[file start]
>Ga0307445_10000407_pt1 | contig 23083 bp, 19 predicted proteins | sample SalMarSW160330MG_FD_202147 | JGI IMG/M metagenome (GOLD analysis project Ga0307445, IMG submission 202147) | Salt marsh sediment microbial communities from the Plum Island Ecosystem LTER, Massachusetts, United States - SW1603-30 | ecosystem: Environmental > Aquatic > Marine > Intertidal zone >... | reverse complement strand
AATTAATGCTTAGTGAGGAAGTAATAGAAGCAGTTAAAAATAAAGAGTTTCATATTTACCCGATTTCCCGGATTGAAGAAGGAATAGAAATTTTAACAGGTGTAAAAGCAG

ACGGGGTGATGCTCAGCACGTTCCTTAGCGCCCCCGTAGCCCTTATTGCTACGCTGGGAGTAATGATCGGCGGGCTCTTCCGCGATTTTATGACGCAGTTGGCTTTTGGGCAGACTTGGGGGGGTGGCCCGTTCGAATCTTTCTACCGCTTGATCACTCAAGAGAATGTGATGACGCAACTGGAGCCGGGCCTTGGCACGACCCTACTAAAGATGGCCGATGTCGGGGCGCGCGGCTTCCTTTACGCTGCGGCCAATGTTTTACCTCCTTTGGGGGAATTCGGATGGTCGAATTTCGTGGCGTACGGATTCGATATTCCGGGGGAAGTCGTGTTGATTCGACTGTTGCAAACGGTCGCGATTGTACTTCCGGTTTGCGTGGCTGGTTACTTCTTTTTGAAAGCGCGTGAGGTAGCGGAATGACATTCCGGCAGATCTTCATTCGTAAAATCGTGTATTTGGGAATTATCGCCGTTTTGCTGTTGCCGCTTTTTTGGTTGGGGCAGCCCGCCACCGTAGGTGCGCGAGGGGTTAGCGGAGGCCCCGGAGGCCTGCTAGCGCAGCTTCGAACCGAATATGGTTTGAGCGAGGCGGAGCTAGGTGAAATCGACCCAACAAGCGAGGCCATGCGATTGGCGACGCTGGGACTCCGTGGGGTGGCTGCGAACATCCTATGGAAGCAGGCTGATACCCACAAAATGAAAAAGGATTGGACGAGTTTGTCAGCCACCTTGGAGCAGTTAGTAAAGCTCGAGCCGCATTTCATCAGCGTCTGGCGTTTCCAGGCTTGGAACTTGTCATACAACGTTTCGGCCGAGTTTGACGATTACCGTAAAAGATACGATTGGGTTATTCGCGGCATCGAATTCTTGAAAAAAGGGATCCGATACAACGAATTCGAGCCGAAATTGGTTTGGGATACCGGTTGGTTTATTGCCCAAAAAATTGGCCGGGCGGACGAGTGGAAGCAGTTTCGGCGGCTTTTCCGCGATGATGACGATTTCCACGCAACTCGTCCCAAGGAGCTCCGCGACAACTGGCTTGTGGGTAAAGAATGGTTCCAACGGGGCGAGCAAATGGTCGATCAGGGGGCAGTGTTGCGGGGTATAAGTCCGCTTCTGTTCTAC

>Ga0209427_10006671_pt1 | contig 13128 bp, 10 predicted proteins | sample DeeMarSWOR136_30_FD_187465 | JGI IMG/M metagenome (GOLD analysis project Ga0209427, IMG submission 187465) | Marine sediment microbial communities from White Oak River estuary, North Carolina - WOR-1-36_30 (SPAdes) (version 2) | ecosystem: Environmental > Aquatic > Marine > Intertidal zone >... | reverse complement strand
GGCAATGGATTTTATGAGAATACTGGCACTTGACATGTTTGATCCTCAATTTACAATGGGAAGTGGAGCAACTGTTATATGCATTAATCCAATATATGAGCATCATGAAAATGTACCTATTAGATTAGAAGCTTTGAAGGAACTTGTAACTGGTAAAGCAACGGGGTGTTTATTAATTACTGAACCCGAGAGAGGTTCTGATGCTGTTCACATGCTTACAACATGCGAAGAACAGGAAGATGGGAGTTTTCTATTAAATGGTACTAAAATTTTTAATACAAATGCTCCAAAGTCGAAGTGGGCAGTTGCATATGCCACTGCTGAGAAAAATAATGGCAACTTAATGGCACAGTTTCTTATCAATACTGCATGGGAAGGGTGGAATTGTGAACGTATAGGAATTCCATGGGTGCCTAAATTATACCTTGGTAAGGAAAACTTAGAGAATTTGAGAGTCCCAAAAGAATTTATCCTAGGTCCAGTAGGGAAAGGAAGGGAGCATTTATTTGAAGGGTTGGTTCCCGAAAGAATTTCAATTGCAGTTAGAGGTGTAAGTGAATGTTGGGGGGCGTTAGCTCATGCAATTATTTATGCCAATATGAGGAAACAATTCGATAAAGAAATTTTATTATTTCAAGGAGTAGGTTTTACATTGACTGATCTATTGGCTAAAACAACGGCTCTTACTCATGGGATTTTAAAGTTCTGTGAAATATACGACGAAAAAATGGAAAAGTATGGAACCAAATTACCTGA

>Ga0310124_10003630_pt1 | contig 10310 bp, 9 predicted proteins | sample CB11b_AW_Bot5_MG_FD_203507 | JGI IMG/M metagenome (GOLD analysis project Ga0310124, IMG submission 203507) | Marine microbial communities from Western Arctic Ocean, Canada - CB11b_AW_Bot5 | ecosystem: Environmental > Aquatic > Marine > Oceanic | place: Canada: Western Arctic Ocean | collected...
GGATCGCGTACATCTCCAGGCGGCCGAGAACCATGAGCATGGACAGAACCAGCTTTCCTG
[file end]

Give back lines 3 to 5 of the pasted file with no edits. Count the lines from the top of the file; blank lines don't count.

ACGGGGTGATGCTCAGCACGTTCCTTAGCGCCCCCGTAGCCCTTATTGCTACGCTGGGAGTAATGATCGGCGGGCTCTTCCGCGATTTTATGACGCAGTTGGCTTTTGGGCAGACTTGGGGGGGTGGCCCGTTCGAATCTTTCTACCGCTTGATCACTCAAGAGAATGTGATGACGCAACTGGAGCCGGGCCTTGGCACGACCCTACTAAAGATGGCCGATGTCGGGGCGCGCGGCTTCCTTTACGCTGCGGCCAATGTTTTACCTCCTTTGGGGGAATTCGGATGGTCGAATTTCGTGGCGTACGGATTCGATATTCCGGGGGAAGTCGTGTTGATTCGACTGTTGCAAACGGTCGCGATTGTACTTCCGGTTTGCGTGGCTGGTTACTTCTTTTTGAAAGCGCGTGAGGTAGCGGAATGACATTCCGGCAGATCTTCATTCGTAAAATCGTGTATTTGGGAATTATCGCCGTTTTGCTGTTGCCGCTTTTTTGGTTGGGGCAGCCCGCCACCGTAGGTGCGCGAGGGGTTAGCGGAGGCCCCGGAGGCCTGCTAGCGCAGCTTCGAACCGAATATGGTTTGAGCGAGGCGGAGCTAGGTGAAATCGACCCAACAAGCGAGGCCATGCGATTGGCGACGCTGGGACTCCGTGGGGTGGCTGCGAACATCCTATGGAAGCAGGCTGATACCCACAAAATGAAAAAGGATTGGACGAGTTTGTCAGCCACCTTGGAGCAGTTAGTAAAGCTCGAGCCGCATTTCATCAGCGTCTGGCGTTTCCAGGCTTGGAACTTGTCATACAACGTTTCGGCCGAGTTTGACGATTACCGTAAAAGATACGATTGGGTTATTCGCGGCATCGAATTCTTGAAAAAAGGGATCCGATACAACGAATTCGAGCCGAAATTGGTTTGGGATACCGGTTGGTTTATTGCCCAAAAAATTGGCCGGGCGGACGAGTGGAAGCAGTTTCGGCGGCTTTTCCGCGATGATGACGATTTCCACGCAACTCGTCCCAAGGAGCTCCGCGACAACTGGCTTGTGGGTAAAGAATGGTTCCAACGGGGCGAGCAAATGGTCGATCAGGGGGCAGTGTTGCGGGGTATAAGTCCGCTTCTGTTCTAC

>Ga0209427_10006671_pt1 | contig 13128 bp, 10 predicted proteins | sample DeeMarSWOR136_30_FD_187465 | JGI IMG/M metagenome (GOLD analysis project Ga0209427, IMG submission 187465) | Marine sediment microbial communities from White Oak River estuary, North Carolina - WOR-1-36_30 (SPAdes) (version 2) | ecosystem: Environmental > Aquatic > Marine > Intertidal zone >... | reverse complement strand
GGCAATGGATTTTATGAGAATACTGGCACTTGACATGTTTGATCCTCAATTTACAATGGGAAGTGGAGCAACTGTTATATGCATTAATCCAATATATGAGCATCATGAAAATGTACCTATTAGATTAGAAGCTTTGAAGGAACTTGTAACTGGTAAAGCAACGGGGTGTTTATTAATTACTGAACCCGAGAGAGGTTCTGATGCTGTTCACATGCTTACAACATGCGAAGAACAGGAAGATGGGAGTTTTCTATTAAATGGTACTAAAATTTTTAATACAAATGCTCCAAAGTCGAAGTGGGCAGTTGCATATGCCACTGCTGAGAAAAATAATGGCAACTTAATGGCACAGTTTCTTATCAATACTGCATGGGAAGGGTGGAATTGTGAACGTATAGGAATTCCATGGGTGCCTAAATTATACCTTGGTAAGGAAAACTTAGAGAATTTGAGAGTCCCAAAAGAATTTATCCTAGGTCCAGTAGGGAAAGGAAGGGAGCATTTATTTGAAGGGTTGGTTCCCGAAAGAATTTCAATTGCAGTTAGAGGTGTAAGTGAATGTTGGGGGGCGTTAGCTCATGCAATTATTTATGCCAATATGAGGAAACAATTCGATAAAGAAATTTTATTATTTCAAGGAGTAGGTTTTACATTGACTGATCTATTGGCTAAAACAACGGCTCTTACTCATGGGATTTTAAAGTTCTGTGAAATATACGACGAAAAAATGGAAAAGTATGGAACCAAATTACCTGA